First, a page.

Paje, Philip (2014). Locating Filipino Religious Rituals Online
The digital age has ushered innovations in the social and
religious lives of Catholics in the Philippines. With an ever
increasing number of Filipinos turning into “digital natives” here
and abroad, the cyberspace becomes a means to re-kindle popular
religious beliefs and rituals. This paper is a content analysis of a
website called visita iglesia.net which features a digitized version
of “Visita Iglesia” or the visit to seven churches during the Lenten
Season. It explores the factors that may have shaped such an
innovation as well as the challenges that they pose.
Tadhana: An analysis using the concepts of Fate, Divine Providence, and Wheel of Fortune in the Philippines
This study shall discuss the nature and the role of the concept of ‘tadhana’ which is loosely translated as ‘fate’ in the configuration of the Filipino’s self-understanding. This shall discuss that despite the introduction of Roman Catholicism via the Spanish colonization to the Filipino world view, the original native conception of tadhana has been retained even in the contemporary age. To support this, an analysis of the said concept in the light of Boethius’ ideas of fate, Divine Providence
Paul J. Marquez, SSP
When the Spanish conquistadores first came to the shores of the Philippine islands, they found a people that worshipped anitos or spirits of their ancestors. Filipinos revered and offered gifts to the anitos in exchange for protection from evil, harm or danger. When the Christian faith was introduced to early Filipinos, they readily accepted the new teachings about Christ, the Blessed Virgin Mary and the saints. However, sociologists point out that what really transpired was the Christianization of our animistic beliefs. The power believed to be immanent in the anitos is now transferred to the person of Jesus, Mary and all the saints; rather than seeing them as models of a holy life or paragons of virtues, these holy men and women of our faith are seen in the same light that early Filipinos saw the anitos— as powerful gods, at times capricious whose anger needed to be appeased with atang or offering. We find traces of such folk belief in expressions of popular religiosity, and these traces are found in every Filipino religious celebration throughout the year.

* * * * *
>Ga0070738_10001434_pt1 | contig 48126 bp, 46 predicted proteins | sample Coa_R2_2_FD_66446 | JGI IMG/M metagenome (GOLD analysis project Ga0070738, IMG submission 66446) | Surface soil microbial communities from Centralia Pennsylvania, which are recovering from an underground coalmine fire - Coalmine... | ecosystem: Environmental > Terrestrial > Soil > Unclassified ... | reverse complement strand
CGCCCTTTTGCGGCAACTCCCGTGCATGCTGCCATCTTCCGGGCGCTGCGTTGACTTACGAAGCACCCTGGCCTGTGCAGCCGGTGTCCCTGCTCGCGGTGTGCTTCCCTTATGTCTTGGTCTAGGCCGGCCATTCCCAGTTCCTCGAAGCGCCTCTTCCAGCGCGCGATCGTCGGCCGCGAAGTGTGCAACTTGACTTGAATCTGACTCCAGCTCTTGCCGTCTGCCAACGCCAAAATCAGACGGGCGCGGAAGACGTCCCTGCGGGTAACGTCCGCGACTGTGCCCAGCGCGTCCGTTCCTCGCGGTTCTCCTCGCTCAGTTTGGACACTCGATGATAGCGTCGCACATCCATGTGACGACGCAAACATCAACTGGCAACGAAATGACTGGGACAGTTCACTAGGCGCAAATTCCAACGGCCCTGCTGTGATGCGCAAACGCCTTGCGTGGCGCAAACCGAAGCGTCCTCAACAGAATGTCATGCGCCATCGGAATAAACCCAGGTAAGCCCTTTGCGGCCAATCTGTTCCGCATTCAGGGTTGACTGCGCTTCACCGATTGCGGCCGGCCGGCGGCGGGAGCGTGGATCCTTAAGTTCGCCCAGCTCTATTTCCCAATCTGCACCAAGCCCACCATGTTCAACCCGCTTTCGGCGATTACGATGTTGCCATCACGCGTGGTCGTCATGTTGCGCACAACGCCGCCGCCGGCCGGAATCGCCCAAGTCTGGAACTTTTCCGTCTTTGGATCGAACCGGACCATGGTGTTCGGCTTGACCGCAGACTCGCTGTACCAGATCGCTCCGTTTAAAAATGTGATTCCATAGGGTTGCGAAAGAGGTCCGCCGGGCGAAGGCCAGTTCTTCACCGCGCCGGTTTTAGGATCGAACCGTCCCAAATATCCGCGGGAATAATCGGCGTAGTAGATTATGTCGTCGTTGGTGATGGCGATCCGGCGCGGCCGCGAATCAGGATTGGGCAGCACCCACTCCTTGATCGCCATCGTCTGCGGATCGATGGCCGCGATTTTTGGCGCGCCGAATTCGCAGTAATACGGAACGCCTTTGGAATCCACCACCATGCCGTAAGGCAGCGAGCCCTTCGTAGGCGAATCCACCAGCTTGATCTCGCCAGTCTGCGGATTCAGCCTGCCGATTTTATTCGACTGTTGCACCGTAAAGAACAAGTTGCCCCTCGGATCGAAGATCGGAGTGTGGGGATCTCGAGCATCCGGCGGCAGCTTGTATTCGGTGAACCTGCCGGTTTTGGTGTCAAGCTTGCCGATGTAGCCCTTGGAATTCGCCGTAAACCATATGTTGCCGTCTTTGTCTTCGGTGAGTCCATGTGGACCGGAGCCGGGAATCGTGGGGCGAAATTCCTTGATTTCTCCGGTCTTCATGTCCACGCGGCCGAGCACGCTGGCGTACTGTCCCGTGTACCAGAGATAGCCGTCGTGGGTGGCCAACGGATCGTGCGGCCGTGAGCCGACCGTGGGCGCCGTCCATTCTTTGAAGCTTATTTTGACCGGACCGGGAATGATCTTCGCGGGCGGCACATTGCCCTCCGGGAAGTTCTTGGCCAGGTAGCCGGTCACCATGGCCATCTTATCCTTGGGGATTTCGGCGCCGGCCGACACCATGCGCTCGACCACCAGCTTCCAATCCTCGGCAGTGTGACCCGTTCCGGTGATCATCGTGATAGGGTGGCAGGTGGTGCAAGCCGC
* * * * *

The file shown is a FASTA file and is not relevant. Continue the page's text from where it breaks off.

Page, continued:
Here, the author sketches only a few samples of popular religious practices seen
in the first quarter of the year.
January 9 is a red-letter day for Filipinos celebrating the feast of Señor Jesus Nazareno. The centuries-old statue of the Black Nazarene is paraded in the streets of Quiapo and is carried and accompanied by a majority of barefooted male devotees. A rope is tied to the image and those who could not get near the statue are just as happy to hold on to the rope. The rope is later cut into pieces and the participants in the feast divide this among themselves. The portion of the rope serves alternately as a souvenir, a badge of honor or a lucky charm.